This Day in the Law
June 29

Federal-Aid Highway Act Signed (1956)

On June 29, 1956, President Dwight D. Eisenhower signed the Federal-Aid Highway Act of 1956 into law, creating the United States Interstate Highway System.

Eisenhower's support of the Federal-Aid Highway Act of 1956 can be attributed to his experiences in 1919 as a participant in the U.S. Army's first Transcontinental Motor Convoy across the United States on the Lincoln Highway, which was the first road across America. The convoy left Washington D.C. on July 7 and reached San Francisco on September 6, with several stops along the way. During the trip, bridges cracked, vehicles became stuck in mud, and equipment broke. These challenges, along with the German autobahn network, inspired Eisenhower to support construction of the Interstate System when he became President.

Eisenhower announced his “Grand Plan” for highways in 1954, which led to the Federal-Aid Highway Act that was signed on June 29, 1956. The Act created the Highway Trust Fund to fund and accelerate construction of the Interstate System. The money paid for 90% of the highway construction costs, and the states paid the remaining 10%. The money was generated through new taxes on fuel, automobiles, trucks, and tires.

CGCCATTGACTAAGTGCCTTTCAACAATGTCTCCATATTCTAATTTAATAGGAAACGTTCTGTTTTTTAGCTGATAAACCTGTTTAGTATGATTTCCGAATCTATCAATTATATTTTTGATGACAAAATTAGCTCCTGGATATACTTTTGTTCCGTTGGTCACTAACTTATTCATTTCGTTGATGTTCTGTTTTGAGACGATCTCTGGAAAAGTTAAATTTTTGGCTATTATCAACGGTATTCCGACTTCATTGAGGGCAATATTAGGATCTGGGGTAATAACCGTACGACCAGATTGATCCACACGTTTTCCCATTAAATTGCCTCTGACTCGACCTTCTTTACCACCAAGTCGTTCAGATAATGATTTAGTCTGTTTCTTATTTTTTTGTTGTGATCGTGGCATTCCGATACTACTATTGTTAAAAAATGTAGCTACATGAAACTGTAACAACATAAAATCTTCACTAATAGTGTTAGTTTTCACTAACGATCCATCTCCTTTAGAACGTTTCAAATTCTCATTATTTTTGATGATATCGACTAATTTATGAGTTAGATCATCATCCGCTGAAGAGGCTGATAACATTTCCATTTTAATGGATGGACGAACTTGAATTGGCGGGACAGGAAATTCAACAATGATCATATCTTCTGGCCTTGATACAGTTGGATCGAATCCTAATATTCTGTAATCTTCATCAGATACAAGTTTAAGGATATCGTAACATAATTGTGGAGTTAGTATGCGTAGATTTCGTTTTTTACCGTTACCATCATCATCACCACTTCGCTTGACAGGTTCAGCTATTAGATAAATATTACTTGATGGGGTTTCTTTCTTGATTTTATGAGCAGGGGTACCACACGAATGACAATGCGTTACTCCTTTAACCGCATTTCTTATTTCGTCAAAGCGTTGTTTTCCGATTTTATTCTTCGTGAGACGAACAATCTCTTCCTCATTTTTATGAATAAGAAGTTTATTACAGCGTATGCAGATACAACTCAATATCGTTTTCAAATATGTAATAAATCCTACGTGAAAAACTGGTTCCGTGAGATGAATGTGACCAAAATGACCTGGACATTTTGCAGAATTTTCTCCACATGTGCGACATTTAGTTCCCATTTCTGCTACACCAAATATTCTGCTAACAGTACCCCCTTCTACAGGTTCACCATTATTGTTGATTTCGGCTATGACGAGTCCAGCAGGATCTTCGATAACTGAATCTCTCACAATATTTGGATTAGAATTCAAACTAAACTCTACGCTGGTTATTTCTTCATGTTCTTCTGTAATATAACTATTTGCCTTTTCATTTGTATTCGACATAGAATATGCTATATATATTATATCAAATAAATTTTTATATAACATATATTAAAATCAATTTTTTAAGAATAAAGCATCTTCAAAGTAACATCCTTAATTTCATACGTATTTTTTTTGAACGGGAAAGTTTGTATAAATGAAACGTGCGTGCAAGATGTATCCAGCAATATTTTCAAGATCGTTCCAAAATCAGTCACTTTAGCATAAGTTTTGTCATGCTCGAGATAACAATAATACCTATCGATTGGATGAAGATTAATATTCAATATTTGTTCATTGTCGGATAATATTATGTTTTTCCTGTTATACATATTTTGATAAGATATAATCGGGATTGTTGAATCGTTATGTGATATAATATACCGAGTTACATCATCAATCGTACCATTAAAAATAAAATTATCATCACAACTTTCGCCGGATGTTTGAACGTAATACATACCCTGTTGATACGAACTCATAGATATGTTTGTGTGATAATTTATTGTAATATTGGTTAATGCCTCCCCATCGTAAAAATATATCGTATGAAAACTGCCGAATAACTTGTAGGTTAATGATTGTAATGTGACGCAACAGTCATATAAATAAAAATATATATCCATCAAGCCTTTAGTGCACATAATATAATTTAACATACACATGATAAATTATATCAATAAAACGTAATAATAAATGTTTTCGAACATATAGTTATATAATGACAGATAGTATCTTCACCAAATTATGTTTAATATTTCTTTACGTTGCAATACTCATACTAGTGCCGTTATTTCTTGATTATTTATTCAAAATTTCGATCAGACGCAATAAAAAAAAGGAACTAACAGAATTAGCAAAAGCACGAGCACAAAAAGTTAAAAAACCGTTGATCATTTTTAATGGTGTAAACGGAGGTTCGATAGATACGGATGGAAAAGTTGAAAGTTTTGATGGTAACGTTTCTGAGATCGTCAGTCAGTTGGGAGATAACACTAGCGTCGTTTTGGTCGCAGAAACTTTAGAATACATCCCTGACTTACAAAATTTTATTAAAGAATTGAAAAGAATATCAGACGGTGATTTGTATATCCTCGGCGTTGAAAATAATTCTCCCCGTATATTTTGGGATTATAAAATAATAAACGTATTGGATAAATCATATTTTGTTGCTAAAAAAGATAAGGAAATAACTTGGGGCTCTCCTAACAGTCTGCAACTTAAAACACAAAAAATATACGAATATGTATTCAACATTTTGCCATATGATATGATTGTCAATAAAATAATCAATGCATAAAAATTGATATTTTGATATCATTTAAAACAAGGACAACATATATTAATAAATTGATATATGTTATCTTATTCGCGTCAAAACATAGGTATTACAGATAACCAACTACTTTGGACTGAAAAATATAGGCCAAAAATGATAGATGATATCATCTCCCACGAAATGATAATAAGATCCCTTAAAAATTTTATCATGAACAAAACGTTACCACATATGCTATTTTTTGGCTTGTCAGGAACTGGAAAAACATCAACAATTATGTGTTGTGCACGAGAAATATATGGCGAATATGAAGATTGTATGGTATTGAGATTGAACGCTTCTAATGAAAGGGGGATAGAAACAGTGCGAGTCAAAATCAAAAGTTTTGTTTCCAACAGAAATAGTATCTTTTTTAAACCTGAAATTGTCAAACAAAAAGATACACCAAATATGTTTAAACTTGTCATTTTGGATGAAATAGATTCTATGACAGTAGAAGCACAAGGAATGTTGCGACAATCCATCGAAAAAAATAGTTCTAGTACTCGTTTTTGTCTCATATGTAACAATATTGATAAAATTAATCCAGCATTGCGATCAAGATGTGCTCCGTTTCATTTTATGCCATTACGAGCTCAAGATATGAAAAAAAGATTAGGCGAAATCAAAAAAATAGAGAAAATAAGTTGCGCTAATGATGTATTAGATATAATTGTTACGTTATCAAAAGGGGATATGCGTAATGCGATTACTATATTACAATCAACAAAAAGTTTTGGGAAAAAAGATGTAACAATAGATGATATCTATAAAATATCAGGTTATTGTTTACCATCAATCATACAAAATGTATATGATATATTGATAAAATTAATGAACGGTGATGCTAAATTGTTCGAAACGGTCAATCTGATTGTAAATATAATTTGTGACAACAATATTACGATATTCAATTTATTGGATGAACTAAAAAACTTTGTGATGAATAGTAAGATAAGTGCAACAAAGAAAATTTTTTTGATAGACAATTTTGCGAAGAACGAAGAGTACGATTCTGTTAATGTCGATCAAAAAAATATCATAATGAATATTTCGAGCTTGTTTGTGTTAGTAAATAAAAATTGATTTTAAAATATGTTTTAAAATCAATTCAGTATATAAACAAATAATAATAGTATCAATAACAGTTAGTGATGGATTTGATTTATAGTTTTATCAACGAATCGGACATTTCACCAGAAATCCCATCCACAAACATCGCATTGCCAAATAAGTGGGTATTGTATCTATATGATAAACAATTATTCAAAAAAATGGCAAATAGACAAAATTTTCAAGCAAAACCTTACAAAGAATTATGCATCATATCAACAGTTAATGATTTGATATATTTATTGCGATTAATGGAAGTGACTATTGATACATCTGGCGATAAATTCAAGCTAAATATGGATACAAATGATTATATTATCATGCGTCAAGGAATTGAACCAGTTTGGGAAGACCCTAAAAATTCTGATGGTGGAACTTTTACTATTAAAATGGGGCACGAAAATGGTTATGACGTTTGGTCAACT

In total, $25 billion was appropriated for the construction of 41,000 miles of Interstate Highways over a 20-year period. At the time, it was the largest public works project in American history.